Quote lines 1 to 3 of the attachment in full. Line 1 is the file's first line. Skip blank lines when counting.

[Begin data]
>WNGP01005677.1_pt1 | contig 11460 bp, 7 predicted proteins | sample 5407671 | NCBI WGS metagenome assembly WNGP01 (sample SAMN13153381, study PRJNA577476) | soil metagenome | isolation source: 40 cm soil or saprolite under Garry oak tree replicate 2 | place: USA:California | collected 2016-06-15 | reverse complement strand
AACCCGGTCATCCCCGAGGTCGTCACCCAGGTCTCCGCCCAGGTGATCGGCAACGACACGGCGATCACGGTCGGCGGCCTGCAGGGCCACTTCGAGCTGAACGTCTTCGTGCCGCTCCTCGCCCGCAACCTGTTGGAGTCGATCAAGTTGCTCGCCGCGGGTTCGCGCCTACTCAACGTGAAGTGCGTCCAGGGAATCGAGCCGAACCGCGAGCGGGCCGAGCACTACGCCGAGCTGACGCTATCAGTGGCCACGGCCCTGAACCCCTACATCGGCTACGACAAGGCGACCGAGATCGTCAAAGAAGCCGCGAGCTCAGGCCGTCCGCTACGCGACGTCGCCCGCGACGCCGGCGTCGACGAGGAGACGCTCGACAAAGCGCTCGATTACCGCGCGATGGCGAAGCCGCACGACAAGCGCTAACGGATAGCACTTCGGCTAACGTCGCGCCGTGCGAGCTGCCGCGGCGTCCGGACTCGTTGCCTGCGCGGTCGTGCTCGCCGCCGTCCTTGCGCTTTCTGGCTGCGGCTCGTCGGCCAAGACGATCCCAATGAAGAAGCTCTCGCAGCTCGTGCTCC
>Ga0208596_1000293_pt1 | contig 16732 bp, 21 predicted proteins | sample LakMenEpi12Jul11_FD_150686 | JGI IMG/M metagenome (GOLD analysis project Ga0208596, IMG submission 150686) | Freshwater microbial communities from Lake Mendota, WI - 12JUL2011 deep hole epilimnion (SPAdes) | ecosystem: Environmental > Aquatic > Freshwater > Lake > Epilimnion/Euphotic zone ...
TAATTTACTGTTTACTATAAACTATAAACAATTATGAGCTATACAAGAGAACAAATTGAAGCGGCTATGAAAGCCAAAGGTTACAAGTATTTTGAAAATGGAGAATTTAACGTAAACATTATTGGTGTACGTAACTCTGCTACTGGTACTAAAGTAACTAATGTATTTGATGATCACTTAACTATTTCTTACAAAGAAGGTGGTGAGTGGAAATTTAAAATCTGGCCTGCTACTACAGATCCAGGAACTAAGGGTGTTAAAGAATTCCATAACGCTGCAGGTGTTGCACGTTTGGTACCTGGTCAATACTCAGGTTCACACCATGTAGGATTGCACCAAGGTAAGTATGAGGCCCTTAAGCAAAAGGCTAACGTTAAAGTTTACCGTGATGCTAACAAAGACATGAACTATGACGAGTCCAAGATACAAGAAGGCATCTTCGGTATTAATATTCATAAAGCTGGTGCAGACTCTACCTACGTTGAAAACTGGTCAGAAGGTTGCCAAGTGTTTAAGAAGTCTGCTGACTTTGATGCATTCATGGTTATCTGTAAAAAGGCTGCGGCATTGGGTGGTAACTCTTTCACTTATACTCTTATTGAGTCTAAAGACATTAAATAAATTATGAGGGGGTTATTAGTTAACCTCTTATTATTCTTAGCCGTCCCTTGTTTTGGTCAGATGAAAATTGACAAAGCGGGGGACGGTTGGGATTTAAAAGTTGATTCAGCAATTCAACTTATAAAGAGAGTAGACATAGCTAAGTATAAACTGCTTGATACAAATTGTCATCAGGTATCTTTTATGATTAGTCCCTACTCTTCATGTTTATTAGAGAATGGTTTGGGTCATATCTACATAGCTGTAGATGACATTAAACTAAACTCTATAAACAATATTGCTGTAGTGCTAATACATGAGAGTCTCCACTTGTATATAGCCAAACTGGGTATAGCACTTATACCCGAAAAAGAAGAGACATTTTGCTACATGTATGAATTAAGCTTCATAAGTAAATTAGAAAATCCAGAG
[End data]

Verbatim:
>WNGP01005677.1_pt1 | contig 11460 bp, 7 predicted proteins | sample 5407671 | NCBI WGS metagenome assembly WNGP01 (sample SAMN13153381, study PRJNA577476) | soil metagenome | isolation source: 40 cm soil or saprolite under Garry oak tree replicate 2 | place: USA:California | collected 2016-06-15 | reverse complement strand
AACCCGGTCATCCCCGAGGTCGTCACCCAGGTCTCCGCCCAGGTGATCGGCAACGACACGGCGATCACGGTCGGCGGCCTGCAGGGCCACTTCGAGCTGAACGTCTTCGTGCCGCTCCTCGCCCGCAACCTGTTGGAGTCGATCAAGTTGCTCGCCGCGGGTTCGCGCCTACTCAACGTGAAGTGCGTCCAGGGAATCGAGCCGAACCGCGAGCGGGCCGAGCACTACGCCGAGCTGACGCTATCAGTGGCCACGGCCCTGAACCCCTACATCGGCTACGACAAGGCGACCGAGATCGTCAAAGAAGCCGCGAGCTCAGGCCGTCCGCTACGCGACGTCGCCCGCGACGCCGGCGTCGACGAGGAGACGCTCGACAAAGCGCTCGATTACCGCGCGATGGCGAAGCCGCACGACAAGCGCTAACGGATAGCACTTCGGCTAACGTCGCGCCGTGCGAGCTGCCGCGGCGTCCGGACTCGTTGCCTGCGCGGTCGTGCTCGCCGCCGTCCTTGCGCTTTCTGGCTGCGGCTCGTCGGCCAAGACGATCCCAATGAAGAAGCTCTCGCAGCTCGTGCTCC
>Ga0208596_1000293_pt1 | contig 16732 bp, 21 predicted proteins | sample LakMenEpi12Jul11_FD_150686 | JGI IMG/M metagenome (GOLD analysis project Ga0208596, IMG submission 150686) | Freshwater microbial communities from Lake Mendota, WI - 12JUL2011 deep hole epilimnion (SPAdes) | ecosystem: Environmental > Aquatic > Freshwater > Lake > Epilimnion/Euphotic zone ...